Henryk Grossman 1943

The Evolutionist Revolt against Classical Economics
(Excerpt from part II)

Written: 1943;
First Published: 1943;
Source: Journal of Political Economy, LI, 6, December 1943; pp506-522.
Transcription/Markup: Steve Palmer;
Proofread: Steve Palmer.
Copyleft: These extracts are published under the fair use provision of relevant copyright legislation.

[On the crisis and the role of the working class][1]

Marxism sharply distinguishes itself from the voluntarism of the utopian Socialists as well as from the pseudo-revolutionarism of putschists or partisans of the coup d'etat. At the same time, Marxism does not give up the idea of revolution, but regards it as the necessary conclusion of the evolutionary process and as the instrument for achieving the transition to a new economic structure.

In his … theory, dealing with the objective developmental trends within capitalism, "the natural laws of its movement,"[2] Marx tries to show that there is a limit to the development of capitalism, that it must reach a peak after which a declining phase will set in and that at a certain point the further functioning of the system will become impossible and its collapse inevitable. The system must be transformed not only because the working people reject it but also because the ruling classes cannot find any way out. During this critical period, despite progress in restricted sectors (technology, chemistry), the system as a whole loses its progressive character, and the symptoms of its disintegration grow more and more numerous; the system becomes a fetter on further development and can preserve itself only by violence and increasingly severe repression of the newly emerging social forces. In the end, however, it must be defeated in the conflict with these forces and yield to them. Thus progress is achieved only at the price of the misery and humiliation of individuals and entire peoples.

Marx undertook to demonstrate the historical necessity of the decline and final disintegration of capitalism. When the process of accumulation reaches a certain point, he shows, there will be a transformation of quantity into quality. A condition of oversaturation with capital will arise, and no adequate new possibility for capital investment will be available. All further accumulation of capital will become impossible, and society will enter a permanent period of growing accumulation of idle capital, on the one hand and of large-scale permanent unemployment, on the other. Thus the process of disintegration will begin. The property-owners' fear of losing their privileges gives the spiritual and political life of this period a reactionary character. In short, the whole structure of capitalism will be shaken to its roots, and the basis will have been laid for great political and economic transformations.[3]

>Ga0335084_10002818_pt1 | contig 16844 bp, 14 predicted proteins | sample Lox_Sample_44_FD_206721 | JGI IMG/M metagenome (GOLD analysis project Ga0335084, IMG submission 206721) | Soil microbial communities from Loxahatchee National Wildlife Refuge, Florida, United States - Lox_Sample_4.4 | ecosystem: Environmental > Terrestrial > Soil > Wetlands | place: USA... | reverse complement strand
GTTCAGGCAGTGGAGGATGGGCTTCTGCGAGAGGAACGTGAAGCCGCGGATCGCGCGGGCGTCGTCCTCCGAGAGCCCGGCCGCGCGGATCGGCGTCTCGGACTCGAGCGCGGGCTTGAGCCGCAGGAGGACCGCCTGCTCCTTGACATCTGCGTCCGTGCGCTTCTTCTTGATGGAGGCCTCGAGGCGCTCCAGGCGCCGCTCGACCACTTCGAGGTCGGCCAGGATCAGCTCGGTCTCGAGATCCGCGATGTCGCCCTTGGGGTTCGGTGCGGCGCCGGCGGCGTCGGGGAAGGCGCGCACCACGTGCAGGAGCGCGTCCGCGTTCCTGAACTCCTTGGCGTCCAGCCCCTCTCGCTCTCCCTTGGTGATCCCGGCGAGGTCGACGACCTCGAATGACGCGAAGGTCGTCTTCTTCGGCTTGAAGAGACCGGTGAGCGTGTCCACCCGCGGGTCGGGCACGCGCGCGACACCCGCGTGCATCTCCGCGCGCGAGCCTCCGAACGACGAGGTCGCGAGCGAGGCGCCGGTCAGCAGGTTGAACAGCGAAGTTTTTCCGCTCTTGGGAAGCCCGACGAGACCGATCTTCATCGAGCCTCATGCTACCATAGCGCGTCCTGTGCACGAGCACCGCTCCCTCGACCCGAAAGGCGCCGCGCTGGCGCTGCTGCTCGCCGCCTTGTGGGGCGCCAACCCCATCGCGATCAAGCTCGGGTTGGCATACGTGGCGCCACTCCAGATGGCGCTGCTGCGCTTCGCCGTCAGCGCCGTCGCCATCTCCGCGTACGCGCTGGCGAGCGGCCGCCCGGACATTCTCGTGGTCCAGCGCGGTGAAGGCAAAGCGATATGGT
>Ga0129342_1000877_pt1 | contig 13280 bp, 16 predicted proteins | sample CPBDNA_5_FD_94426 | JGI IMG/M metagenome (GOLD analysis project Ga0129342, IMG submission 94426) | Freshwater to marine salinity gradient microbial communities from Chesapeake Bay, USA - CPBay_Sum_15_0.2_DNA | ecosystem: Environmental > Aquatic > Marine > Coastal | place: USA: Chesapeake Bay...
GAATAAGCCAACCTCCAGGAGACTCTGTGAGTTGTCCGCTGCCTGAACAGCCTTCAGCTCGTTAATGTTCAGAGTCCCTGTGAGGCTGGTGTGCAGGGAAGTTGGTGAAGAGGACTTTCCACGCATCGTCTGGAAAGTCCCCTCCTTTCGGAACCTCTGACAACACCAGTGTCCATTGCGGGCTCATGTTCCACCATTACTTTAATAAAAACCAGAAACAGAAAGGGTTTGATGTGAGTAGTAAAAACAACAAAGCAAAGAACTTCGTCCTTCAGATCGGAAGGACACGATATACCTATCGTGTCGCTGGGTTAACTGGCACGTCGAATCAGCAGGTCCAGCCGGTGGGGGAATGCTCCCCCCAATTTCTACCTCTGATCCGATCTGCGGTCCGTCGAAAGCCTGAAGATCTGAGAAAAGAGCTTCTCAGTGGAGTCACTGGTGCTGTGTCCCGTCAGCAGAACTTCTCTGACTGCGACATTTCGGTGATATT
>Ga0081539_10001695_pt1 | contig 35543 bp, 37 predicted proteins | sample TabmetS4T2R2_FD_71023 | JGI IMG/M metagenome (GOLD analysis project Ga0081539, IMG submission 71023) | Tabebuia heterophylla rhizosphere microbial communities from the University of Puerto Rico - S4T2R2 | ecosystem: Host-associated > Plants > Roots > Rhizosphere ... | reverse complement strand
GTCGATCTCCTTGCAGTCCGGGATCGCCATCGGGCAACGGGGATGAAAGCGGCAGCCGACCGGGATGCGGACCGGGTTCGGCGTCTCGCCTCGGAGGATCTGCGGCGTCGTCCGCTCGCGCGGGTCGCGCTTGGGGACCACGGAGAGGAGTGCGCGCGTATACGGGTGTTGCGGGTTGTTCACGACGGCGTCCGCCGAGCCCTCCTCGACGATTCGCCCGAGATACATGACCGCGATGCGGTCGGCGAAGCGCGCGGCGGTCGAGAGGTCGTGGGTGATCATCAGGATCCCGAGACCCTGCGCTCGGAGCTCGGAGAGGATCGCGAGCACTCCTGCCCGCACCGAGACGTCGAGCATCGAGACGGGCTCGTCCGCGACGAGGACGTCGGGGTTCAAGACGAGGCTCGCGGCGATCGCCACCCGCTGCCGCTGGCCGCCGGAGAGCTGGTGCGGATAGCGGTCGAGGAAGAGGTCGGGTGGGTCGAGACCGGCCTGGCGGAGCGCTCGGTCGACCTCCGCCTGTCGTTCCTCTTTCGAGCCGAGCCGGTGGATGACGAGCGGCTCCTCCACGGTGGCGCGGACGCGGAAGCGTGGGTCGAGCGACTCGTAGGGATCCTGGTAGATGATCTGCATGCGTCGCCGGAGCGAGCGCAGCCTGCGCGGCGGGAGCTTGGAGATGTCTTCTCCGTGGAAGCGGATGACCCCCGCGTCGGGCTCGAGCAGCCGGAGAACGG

in Marx's general theory … no economic system, no matter how weakened, collapses by itself in automatic fashion. It must be "overthrown." The theoretical analysis of the objective trends leading to a paralysis of the system serves to discover the "weak links" and to fix them in time as a sort of barometer indicating when the system becomes ripe for change. Even when that point is reached, change will come about only through active operation of the subjective factors. This part of the theory Marx developed in his study of the class struggle. Marx has frequently been charged with a "fatalistic" theory of the "historical necessity" of social development in some given direction. Such a charge rests on a serious misunderstanding of the theory of the class struggle. In all his writings Marx characteristically emphasizes the unity of theory and practice. This so-called "historical necessity" does not operate automatically but requires the active participation of the working class in the historical process. This participation, however, is itself not something arbitrary but follows from the pressure of the objective factors. The student of history and the forward-looking practical politician must therefore consider this subjective factor as in fact another objective condition of the historical process.[4]